The passing of a bill that is already before Parliament will help regulators ban "unethical products", including the "miracle" Ebola cure currently being sold in New Zealand this weekend, an industry umbrella group says.
Controversial healing group Genesis II Church of Health and Healing is hosting a three-day seminar in Waikato this weekend to promote its bleach-based solution that medical experts have slammed as being potentially fatal, NZME. News Service revealed today.
The non-religious church says Miracle Mineral Solution (MMS), concocted of chlorine dioxide, a potent bleach used for stripping textiles and industrial water treatment, is an effective treatment against cancer, HIV, malaria, Ebola, and other diseases.
New Zealand's medical regulatory body, Medsafe, however, says the product is nothing more than industrial bleach that can cause "serious harm to health".
Now, Natural Products NZ, which represents natural products, functional foods, complementary medicines, cosmeceuticals and nutraceuticals industries, says MMS should be banned.
Chairman Ron Geiger says the Natural Health and Supplementary Products Bill, which awaits its third reading, will regulate the manufacturing and selling of natural health products in New Zealand.
"The new regulations would make it far more difficult for questionable products such as the so-called Ebola cure to be marketed and sold here so it is hoped the Government will pass the Bill into law as soon as possible," Mr Geiger said.
It will strengthen regulation around which ingredients and health benefit claims will be permitted or not permitted, and what product information must be provided.
Mr Geiger said the new regulations will provide "a higher level of assurance" that the natural health and supplementary products available in New Zealand are "safe, approved, effective and contain what is stated on the label".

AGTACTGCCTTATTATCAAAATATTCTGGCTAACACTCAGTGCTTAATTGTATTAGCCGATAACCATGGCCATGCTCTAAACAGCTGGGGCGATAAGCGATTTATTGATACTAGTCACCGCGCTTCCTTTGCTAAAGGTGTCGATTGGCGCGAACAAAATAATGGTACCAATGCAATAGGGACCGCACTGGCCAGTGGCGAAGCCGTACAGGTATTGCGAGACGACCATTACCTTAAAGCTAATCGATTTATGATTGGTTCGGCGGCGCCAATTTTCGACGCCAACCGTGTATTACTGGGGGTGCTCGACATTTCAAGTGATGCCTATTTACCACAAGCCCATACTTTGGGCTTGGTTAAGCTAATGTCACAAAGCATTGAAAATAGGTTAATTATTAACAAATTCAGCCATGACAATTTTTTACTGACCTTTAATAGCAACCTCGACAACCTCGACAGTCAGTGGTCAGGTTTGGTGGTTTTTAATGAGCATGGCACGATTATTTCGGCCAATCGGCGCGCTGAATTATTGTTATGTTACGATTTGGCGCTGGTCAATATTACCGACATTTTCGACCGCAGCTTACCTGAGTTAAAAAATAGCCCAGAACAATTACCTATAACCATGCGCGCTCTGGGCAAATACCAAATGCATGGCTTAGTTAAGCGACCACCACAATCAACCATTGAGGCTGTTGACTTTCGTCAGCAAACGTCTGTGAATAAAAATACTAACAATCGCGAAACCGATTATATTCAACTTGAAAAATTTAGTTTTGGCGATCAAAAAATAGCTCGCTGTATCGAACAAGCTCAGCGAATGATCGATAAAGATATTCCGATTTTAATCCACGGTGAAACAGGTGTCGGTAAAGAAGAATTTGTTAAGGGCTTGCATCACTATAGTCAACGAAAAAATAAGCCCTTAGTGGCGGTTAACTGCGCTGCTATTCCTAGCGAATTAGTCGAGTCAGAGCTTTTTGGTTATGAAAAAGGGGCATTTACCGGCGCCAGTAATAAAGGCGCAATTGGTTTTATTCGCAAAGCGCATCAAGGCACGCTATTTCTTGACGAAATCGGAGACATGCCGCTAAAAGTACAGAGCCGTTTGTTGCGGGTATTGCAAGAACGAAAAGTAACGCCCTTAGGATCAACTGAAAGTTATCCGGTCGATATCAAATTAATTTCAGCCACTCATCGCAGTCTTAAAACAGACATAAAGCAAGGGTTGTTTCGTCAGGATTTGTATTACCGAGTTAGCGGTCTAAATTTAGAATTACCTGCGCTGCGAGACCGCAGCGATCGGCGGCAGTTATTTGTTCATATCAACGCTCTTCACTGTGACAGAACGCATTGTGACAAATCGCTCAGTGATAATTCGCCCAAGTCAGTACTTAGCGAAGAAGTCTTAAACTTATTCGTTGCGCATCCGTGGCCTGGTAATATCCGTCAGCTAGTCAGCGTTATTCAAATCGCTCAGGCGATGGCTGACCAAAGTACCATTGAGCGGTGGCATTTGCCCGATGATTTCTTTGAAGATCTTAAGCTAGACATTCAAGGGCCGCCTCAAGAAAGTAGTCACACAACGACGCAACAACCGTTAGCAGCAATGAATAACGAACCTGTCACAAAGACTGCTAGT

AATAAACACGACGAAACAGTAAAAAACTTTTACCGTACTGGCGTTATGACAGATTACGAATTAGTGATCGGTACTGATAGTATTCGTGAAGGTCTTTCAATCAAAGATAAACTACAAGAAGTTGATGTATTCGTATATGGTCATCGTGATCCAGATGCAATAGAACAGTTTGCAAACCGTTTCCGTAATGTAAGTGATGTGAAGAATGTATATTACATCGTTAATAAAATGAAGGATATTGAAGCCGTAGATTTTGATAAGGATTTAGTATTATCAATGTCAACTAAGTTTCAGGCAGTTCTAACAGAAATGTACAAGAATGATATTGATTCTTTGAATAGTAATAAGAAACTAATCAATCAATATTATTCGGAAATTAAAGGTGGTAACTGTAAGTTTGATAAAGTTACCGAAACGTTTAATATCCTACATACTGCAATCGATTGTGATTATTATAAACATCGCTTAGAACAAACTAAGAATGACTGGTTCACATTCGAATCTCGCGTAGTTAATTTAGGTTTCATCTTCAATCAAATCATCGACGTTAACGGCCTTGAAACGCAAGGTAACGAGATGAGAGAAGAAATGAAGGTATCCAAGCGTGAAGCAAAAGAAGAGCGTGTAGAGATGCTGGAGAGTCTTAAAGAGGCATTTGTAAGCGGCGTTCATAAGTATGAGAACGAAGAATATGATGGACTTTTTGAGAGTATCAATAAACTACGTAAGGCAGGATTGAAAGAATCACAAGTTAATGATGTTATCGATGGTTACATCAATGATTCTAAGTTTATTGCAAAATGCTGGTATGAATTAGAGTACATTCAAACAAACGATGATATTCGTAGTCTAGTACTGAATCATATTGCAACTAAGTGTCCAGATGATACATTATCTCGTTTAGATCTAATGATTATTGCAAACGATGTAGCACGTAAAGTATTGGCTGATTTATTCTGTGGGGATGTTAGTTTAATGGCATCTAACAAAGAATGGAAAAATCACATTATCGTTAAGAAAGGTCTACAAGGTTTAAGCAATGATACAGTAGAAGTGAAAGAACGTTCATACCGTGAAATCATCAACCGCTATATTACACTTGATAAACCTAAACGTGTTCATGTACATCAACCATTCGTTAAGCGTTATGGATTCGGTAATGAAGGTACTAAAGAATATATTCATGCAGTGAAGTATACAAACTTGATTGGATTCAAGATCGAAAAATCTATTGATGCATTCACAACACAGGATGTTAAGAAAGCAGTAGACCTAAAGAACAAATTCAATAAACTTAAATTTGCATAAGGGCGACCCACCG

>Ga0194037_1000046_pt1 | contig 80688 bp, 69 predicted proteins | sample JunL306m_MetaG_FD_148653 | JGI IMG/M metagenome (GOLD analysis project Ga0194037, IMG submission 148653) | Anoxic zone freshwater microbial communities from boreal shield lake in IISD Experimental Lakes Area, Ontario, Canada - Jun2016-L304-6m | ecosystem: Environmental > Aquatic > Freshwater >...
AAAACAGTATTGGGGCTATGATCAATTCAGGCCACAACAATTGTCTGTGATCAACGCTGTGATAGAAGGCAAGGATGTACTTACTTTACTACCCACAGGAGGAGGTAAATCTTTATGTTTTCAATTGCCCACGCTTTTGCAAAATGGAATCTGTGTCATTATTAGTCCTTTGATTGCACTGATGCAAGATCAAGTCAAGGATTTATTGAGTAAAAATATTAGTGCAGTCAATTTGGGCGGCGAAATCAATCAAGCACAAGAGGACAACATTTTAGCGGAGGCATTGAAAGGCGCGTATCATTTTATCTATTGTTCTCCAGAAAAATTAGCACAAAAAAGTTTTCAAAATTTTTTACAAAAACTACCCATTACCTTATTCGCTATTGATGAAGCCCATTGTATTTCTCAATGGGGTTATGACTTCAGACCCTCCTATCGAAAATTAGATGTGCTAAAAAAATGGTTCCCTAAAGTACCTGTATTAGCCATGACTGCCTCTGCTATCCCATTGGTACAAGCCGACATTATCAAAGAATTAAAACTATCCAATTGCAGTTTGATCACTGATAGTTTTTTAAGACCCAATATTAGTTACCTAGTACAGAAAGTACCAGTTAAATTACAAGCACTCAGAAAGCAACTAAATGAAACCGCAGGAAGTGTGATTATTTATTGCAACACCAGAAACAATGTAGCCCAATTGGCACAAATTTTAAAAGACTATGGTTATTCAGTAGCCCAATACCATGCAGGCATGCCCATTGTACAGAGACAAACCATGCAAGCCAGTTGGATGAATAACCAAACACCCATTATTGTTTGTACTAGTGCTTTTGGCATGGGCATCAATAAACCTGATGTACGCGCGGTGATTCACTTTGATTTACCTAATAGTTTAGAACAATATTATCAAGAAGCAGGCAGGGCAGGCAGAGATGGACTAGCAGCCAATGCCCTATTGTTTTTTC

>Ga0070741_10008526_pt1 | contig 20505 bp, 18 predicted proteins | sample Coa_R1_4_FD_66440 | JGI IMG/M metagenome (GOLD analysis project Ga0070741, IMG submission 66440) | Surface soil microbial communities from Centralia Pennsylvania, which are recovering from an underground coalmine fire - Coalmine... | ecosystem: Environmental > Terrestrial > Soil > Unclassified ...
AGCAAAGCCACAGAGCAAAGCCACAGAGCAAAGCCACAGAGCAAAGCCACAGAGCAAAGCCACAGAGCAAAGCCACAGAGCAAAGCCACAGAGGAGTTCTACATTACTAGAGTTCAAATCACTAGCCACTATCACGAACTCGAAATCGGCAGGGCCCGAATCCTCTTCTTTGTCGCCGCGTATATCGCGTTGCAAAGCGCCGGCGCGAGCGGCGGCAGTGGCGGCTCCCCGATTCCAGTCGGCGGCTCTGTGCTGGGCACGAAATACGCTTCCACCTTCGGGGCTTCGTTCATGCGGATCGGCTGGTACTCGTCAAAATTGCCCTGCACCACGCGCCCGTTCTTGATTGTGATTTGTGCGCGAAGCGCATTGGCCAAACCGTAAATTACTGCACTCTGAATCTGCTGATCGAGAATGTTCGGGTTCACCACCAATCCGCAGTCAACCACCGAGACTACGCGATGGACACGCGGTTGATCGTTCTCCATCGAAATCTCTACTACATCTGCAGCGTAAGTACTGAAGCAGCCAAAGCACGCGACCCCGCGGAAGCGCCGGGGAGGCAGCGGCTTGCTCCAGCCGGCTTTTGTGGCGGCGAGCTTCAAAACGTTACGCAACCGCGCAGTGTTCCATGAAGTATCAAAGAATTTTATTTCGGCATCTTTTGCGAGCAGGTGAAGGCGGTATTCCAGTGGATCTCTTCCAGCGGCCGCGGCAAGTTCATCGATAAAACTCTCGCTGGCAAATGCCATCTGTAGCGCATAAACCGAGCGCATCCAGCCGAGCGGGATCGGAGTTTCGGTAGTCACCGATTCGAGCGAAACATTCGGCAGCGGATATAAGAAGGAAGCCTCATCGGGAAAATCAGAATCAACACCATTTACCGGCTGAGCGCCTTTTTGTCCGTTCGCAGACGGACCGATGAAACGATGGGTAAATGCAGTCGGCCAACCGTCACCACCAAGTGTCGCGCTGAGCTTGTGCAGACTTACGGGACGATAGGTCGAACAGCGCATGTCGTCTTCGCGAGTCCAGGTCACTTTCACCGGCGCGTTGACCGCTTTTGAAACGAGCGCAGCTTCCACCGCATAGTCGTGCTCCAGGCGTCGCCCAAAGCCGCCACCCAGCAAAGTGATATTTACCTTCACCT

MMS is sold in New Zealand through miraclemineral.co.nz as a "simple, scientifically proven pathogen killer".
One 125ml bottle of MMS, sold online as a water treatment, costs $26 plus $5 postage.
This weekend's seminar is being held at Ngatea Water Gardens Function Centre, owned by Roger Blake, who sells MMS.
Tickets were being advertised on the church's website for US$500 ($646) but Mr Blake said a simple donation would be accepted.
"They are not here to make money," said Mr Blake, a former mechanical engineer who has sold MMS to about 2000 customers, mostly in New Zealand.
"This seminar is not about introducing it to new people - basically everybody coming knows what it does, and has treated cancer for themselves. Most of them would've been dead without this product.
"It has treated everything from cancer, arthritis, hepatitis, shingles, chickenpox, and not one customer has complained."
More than 40 people have confirmed attendance for the seminar, which begins on Friday morning. It will feature talks by church leader "Archbishop" James Humble and other church members. Attendees will get lunch, booklets, a "Reverend ID card" and "Health minister ID card", and afterwards be authorised to "open a Church chapter".
The Australian Medical Association says 10 people have reported being poisoned by MMS in the past five years and has called for a ban.
The Victorian Poisons Information Centre told the Herald Sun newspaper it could cause "potentially life-threatening illnesses".
The FDA reissued a warning against the use of MMS this year after receiving "several reports of health injuries from consumers using this product, including severe nausea, vomiting, and life-threatening low blood pressure from dehydration".
In response, the church re-posted a 2010 video that rejected the claims.
Mr Humble claims 5 million people have tried MMS worldwide over the past five years, with no major adverse effects.